“Remember that this did not happen to you, and that it is not happening now. All right?” Like all the best theatre, Dennis Kelly’s new play, sharply directed by Lyndsey Turner, makes this command impossible to follow. As the sole speaker in Girls & Boys, Carey Mulligan takes you inescapably into the heart of what has happened to her character. She makes sure you feel, squirmingly and ashenly, that it is occurring as you watch. And no, it is not at all right.
The twist and terror that darken the final scenes must be kept secret. But not what leads up to them. Mulligan comes on with scraped-back hair, tailored maroon trousers, an estuary accent and a big attitude. She begins like a standup, telling chirpy anecdotes in front of a pale backdrop. There is the one about how she first met her husband in an easyJet queue and discovered – via an intervention from some cocky models whom she takes off with aplomb – that this “creepy little slack-jawed simpleton” is no chump. There is the one about her swearing her way past the ponied classes into a job in documentary film. There is the sly destructiveness with which she gets rid of one of her husband’s friendships. Mulligan delivers the hour-and-a-half-long history with spikiness, dimples and apparent composure – but nearly all the time her hands are whirling, as if they are trying to escape.
In intervening scenes, designed by Es Devlin to look both chic and ethereal, Mulligan plays with her children: a girl who makes pottery dinosaurs that look like chickens and a boy who smashes them. So she says. She points out that since this is a one-person show, we are getting only one point of view. Her living room is all-over aquamarine, like glass polished by water. Those children can be seen only by her.
Girls & Boys grips with its gradual accumulation of uncertainty and disquiet. As a picture of a corroding love, it touches finely on jealousy between people who care about each other. Yet perhaps Kelly’s most impressive achievement is to move from anecdote to speculation, broadening his play from a singular painful study to real questions about the balance of power between women and men. “We didn’t create society for men,” Mulligan claims. “We created it to stop men.” Some will find that tendentious – but, again, this is a one-person show. And what a person. Mulligan is tremendous. Taut and poised, never using the softness that makes her so instantly appealing. I see she is being heralded as a “film star” putting in an appearance at the theatre. No doubt after her triumph in BBC2’s Collateral, she will soon be spoken of as a television actress. But she has been magnetic on stage since she was a teenager.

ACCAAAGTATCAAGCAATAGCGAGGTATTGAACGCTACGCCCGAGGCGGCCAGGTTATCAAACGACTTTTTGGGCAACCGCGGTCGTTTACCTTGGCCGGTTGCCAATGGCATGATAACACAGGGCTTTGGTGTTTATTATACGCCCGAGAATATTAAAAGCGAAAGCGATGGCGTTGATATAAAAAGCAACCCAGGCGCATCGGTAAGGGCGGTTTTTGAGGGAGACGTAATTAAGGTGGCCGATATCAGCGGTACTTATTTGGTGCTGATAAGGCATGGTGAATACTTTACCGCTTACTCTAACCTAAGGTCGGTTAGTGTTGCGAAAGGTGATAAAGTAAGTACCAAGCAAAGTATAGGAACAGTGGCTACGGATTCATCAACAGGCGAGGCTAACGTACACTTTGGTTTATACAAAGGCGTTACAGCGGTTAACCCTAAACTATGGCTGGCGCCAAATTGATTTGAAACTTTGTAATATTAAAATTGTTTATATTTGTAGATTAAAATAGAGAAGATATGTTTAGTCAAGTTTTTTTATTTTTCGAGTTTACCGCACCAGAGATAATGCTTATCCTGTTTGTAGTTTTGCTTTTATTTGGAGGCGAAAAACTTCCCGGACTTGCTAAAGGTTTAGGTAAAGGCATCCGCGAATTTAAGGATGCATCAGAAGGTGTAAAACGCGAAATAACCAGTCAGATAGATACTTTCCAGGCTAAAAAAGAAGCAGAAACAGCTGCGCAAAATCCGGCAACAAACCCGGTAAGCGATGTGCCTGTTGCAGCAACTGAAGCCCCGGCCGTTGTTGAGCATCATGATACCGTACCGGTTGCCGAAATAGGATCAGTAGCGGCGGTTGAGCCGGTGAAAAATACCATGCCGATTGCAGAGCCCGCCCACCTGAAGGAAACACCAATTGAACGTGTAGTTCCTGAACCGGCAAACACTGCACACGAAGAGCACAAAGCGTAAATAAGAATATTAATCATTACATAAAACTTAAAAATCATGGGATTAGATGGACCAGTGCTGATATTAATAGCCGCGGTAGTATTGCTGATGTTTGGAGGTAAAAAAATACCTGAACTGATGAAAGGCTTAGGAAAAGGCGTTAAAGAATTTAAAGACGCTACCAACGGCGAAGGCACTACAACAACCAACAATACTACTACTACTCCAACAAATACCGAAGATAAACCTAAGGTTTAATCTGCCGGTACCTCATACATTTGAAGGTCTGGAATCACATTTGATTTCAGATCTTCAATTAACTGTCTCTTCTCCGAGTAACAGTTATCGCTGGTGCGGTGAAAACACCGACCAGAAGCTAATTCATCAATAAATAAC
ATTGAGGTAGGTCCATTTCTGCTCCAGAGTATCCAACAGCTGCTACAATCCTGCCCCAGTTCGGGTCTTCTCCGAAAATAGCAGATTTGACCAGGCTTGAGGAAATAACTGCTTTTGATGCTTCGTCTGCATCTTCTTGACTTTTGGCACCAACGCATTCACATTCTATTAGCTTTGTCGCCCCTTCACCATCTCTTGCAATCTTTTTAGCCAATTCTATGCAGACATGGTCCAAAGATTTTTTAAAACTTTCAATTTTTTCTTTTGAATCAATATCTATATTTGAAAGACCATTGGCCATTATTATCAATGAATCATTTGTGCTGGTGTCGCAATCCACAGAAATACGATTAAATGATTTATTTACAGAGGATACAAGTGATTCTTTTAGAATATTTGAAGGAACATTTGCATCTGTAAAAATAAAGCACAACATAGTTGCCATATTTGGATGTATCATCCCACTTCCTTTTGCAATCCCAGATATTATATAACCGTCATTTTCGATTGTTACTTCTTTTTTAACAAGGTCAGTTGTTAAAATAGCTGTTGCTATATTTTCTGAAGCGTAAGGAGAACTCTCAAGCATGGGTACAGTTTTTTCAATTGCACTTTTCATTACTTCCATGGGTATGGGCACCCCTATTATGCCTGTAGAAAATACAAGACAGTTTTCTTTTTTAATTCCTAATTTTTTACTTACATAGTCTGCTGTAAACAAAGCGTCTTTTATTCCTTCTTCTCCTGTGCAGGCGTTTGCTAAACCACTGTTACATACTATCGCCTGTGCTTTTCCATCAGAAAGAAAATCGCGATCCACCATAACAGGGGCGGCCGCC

Six years ago, Peter Gill directed a trilogy by Robert Holman called Making Noise Quietly. The title aptly describes his own life’s work in the theatre, as writer and director. Gill speaks softly, but the undercurrents are powerful. They make waves. Not least in The York Realist, his 2001 drama about the love affair between an agricultural labourer and a metropolitan theatre director. Set in the countryside outside York, where a cycle of the Mystery plays is being staged (“God had a good voice,” comments one spectator), it captures attitudes and accoutrements of the early 1960s, and a vanishing rural life. Chapel-going, a tin of Carnation milk, stiff jeans with turn-ups. Peter McKintosh’s design perches a giant black kettle, like a fossilised cockerel, on the old range that the housewife despises and the townie treasures.
Various situations suggest themselves but the complications never come where you expect them. There is no angry confrontation between the male lovers and the Bible-readers who surround them. Nor is there a betrayal of one man by another. Rather they face the eternal dilemma of any lovers whose emotion endures but whose way of living is at odds.
Robert Hastie’s production beautifully emphasises the silences and euphemisms, the fine ambiguities in Gill’s play: the moments when evasion cannot be distinguished from the silence of complicity. It is also shot through with lyricism. The first act ends with the two men about to make love for the first time: the stage is in darkness, with a light only on the stairs to the bedroom.
As the two lovers, Ben Batt and Jonathan Bailey are individually powerful. Batt’s character – assured in his personal life, adrift when away from rural living – is steadfast, gruff, distinguished. Bailey’s is confident in his metropolitan world of Japanese paper lampshades and ballet, but anxious with his lover, nervous about what falling for men will mean for his life. Together they are extraordinary. I have never seen falling in love so palpably expressed as when the two of them, having met hours before, come in from walking the farm, completely lit up, as if their skin had a different texture.
There is also a striking debut from Brian Fletcher as a gawky youth: mouth slightly open, features sunk in doleful adolescence, neck at an awkward angle, “dunno” his default response. He makes himself look like a line-drawing from a 60s comic.
Star ratings (out of five):
Girls & Boys ★★★★★
The York Realist ★★★★
• Girls & Boys is at the Jerwood Theatre Downstairs, Royal Court, London, until 17 March
• The York Realist is at the Donmar Warehouse, London, until 24 March